HOW TO TAKE OUT THE ADVERBS
Adverbs are like venomous snakes. We need them, but if we are overrun by them, it could be a painful demise. Authors have a tendency to use too many adverbs — especially (adverb) in today’s society where adverbs are totally the way to go, in all actuality.
See how adverbs can quickly (adverb) become jargon. I read a book that suggests that once we are done writing our final drafts, we should do a search for “ly” and remove it whenever possible.
I like that suggestion because whenever we are writing, we include adverbs thinking that those words are helpful, when in most cases, they may not be.
The balloon was really, really, really, red.
Ok. Soooooo why not just say that the balloon was red. What does it mean to be really red? I certainly don’t know. But if we need to be more descriptive, which we as writers should always be doing, we could try another approach.
Let’s start with colors. Colors are not just visual, but they are also emotional. Red can mean so many things, depending on the context. So let’s really get rid of “really,” and find another word.
What emotion do we want the balloon to display? Well, what does the balloon mean to the person who is watching it? Does it remind him of a romantic hot-air balloon ride? Is it something that reminds him of his father whom he hated? So many questions can determine how red the balloon is.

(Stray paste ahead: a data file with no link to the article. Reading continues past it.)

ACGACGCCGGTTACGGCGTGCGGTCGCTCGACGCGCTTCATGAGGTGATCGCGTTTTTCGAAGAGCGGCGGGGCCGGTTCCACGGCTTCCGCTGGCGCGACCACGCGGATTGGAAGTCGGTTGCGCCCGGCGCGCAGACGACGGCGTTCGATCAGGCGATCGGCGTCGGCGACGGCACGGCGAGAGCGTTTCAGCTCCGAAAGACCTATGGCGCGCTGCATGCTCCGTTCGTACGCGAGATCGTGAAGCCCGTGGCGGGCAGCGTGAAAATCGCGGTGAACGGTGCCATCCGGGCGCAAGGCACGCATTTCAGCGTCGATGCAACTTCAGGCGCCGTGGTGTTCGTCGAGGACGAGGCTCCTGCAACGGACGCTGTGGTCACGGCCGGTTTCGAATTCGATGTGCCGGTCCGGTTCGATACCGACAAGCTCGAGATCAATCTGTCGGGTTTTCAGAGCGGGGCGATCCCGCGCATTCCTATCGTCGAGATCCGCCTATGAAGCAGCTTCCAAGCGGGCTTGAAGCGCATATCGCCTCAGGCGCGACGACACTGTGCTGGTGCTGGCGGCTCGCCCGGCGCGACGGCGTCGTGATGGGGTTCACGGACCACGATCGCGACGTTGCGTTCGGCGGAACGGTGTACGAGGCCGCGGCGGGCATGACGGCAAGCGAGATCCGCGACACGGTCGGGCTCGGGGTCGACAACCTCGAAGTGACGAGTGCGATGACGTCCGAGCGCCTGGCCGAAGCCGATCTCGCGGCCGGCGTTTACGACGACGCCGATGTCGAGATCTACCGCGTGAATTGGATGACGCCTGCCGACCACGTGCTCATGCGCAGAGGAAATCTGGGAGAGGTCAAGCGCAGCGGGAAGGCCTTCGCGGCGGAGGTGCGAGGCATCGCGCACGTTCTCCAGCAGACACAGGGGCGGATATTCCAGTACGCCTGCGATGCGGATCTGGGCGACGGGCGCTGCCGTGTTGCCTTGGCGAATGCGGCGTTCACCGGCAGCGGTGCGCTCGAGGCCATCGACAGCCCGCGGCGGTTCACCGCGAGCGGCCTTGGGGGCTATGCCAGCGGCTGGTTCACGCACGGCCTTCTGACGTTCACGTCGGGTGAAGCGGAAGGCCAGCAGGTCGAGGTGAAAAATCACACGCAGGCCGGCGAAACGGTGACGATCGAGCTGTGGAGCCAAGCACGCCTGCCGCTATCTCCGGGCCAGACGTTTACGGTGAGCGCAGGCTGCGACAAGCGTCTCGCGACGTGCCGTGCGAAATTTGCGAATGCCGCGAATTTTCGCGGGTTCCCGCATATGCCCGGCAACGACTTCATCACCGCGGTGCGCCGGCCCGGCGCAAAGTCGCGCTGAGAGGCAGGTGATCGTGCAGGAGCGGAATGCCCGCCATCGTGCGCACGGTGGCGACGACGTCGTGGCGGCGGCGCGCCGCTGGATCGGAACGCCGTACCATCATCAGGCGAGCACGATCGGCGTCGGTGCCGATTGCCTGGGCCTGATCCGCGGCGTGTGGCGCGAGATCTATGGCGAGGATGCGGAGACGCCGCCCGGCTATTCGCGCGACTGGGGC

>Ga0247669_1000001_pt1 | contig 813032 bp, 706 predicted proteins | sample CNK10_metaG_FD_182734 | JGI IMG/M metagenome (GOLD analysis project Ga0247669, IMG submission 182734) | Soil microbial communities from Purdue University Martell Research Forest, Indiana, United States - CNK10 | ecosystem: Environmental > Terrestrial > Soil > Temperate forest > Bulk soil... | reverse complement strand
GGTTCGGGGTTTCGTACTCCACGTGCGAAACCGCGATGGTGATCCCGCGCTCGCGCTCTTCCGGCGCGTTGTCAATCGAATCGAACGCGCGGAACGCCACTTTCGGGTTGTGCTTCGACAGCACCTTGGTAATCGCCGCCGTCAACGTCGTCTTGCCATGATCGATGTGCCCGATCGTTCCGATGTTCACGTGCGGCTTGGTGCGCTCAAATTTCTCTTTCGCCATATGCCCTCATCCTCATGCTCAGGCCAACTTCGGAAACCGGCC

Here’s a list of “really” eradicators:
Romantic Red: rose-colored balloon.
Angry Red: blood-colored balloon.
These are spot-checks that we can do when we want to describe colors. In a writer’s group, I heard a person describe a stony landscape as “exceptionally flat.” What does that mean? I don’t know. When I think of flat, flatness comes to mind.
So exceptionally flat means nothing. We could think outside of the word flat if we want to show that something is unnaturally flat.
Let’s try this: The vast, stony landscape was void of any ridges or indentions making it as level and as calm as the morning sea.
Now we have an image of flatness that isn’t…well…flat.
Another problem that we have with adverbs is that they don’t allow verbs to get a job. So verbs are out on the corner thumbing rides and washing windows to pay their rent.
Here are some common usages. These aren’t all bad, but if we overuse them, they can derail our novels.
Ran Quickly: Sprinted
Moved slowly: Crept
Shook violently: Quaked
This is certainly not an exhausted list. But remember that words like “really,” “actually,” “definitely,” and even “obviously” don’t add meaning to our stories in most cases. We need to get these snakes out of our novels and replace these lazy words with verbs that actually want to work.
I hope this helps. Thanks for stopping by!